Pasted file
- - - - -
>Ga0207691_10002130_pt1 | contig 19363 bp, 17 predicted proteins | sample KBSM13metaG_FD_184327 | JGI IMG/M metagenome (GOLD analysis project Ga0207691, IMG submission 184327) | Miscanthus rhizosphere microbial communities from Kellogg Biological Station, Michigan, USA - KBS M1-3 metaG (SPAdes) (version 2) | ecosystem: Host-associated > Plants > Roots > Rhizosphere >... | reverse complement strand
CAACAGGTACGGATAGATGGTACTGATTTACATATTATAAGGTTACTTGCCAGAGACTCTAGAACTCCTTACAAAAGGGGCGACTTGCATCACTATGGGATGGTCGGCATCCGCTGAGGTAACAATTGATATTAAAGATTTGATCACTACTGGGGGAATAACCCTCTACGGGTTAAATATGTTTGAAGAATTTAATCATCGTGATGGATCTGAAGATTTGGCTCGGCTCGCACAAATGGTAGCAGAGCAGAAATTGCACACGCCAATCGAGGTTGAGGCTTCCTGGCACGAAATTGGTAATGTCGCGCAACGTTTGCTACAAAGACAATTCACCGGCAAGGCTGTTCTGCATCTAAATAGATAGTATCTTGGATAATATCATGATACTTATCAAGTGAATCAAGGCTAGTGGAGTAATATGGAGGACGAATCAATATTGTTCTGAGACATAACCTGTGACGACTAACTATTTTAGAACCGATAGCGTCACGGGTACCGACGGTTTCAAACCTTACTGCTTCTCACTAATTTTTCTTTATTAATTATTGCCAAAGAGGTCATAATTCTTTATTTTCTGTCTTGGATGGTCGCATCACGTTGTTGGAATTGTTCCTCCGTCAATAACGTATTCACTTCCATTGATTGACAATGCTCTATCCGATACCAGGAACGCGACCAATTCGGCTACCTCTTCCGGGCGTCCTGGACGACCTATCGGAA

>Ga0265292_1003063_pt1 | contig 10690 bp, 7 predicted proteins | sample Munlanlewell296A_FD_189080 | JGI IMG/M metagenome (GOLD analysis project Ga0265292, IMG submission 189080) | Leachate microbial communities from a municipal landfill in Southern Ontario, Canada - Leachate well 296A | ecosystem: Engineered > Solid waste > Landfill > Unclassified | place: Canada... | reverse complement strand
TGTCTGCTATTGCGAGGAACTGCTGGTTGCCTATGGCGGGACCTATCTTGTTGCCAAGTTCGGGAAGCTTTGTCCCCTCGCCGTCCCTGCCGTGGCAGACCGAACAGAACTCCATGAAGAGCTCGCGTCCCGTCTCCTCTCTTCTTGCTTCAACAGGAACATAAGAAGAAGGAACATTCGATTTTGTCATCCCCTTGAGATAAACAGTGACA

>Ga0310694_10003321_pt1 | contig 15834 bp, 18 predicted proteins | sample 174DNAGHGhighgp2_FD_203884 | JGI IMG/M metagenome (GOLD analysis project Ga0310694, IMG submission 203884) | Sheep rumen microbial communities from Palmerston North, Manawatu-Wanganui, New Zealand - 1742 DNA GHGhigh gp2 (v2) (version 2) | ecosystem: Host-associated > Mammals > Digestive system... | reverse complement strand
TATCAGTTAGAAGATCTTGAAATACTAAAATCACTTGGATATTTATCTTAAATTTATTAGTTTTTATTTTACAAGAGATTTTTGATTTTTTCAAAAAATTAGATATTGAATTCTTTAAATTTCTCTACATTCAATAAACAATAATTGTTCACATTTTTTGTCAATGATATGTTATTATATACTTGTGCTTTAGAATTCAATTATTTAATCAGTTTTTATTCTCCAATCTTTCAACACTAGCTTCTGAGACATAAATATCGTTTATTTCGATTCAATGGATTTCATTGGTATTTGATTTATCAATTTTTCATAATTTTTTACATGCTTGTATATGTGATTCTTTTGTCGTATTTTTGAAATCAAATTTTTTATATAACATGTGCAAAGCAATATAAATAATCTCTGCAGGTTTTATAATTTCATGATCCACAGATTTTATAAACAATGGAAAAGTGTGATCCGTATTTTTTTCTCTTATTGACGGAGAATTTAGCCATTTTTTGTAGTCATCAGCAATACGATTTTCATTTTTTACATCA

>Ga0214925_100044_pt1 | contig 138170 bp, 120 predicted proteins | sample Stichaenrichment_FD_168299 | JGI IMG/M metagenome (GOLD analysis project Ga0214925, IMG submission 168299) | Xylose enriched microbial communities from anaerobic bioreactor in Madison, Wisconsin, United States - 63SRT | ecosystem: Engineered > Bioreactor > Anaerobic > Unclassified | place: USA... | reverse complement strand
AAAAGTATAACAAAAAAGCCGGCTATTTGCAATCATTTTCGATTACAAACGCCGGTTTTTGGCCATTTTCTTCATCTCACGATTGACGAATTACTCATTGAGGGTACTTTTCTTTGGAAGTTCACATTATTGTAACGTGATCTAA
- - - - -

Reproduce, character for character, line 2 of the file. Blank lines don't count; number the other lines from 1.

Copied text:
CAACAGGTACGGATAGATGGTACTGATTTACATATTATAAGGTTACTTGCCAGAGACTCTAGAACTCCTTACAAAAGGGGCGACTTGCATCACTATGGGATGGTCGGCATCCGCTGAGGTAACAATTGATATTAAAGATTTGATCACTACTGGGGGAATAACCCTCTACGGGTTAAATATGTTTGAAGAATTTAATCATCGTGATGGATCTGAAGATTTGGCTCGGCTCGCACAAATGGTAGCAGAGCAGAAATTGCACACGCCAATCGAGGTTGAGGCTTCCTGGCACGAAATTGGTAATGTCGCGCAACGTTTGCTACAAAGACAATTCACCGGCAAGGCTGTTCTGCATCTAAATAGATAGTATCTTGGATAATATCATGATACTTATCAAGTGAATCAAGGCTAGTGGAGTAATATGGAGGACGAATCAATATTGTTCTGAGACATAACCTGTGACGACTAACTATTTTAGAACCGATAGCGTCACGGGTACCGACGGTTTCAAACCTTACTGCTTCTCACTAATTTTTCTTTATTAATTATTGCCAAAGAGGTCATAATTCTTTATTTTCTGTCTTGGATGGTCGCATCACGTTGTTGGAATTGTTCCTCCGTCAATAACGTATTCACTTCCATTGATTGACAATGCTCTATCCGATACCAGGAACGCGACCAATTCGGCTACCTCTTCCGGGCGTCCTGGACGACCTATCGGAA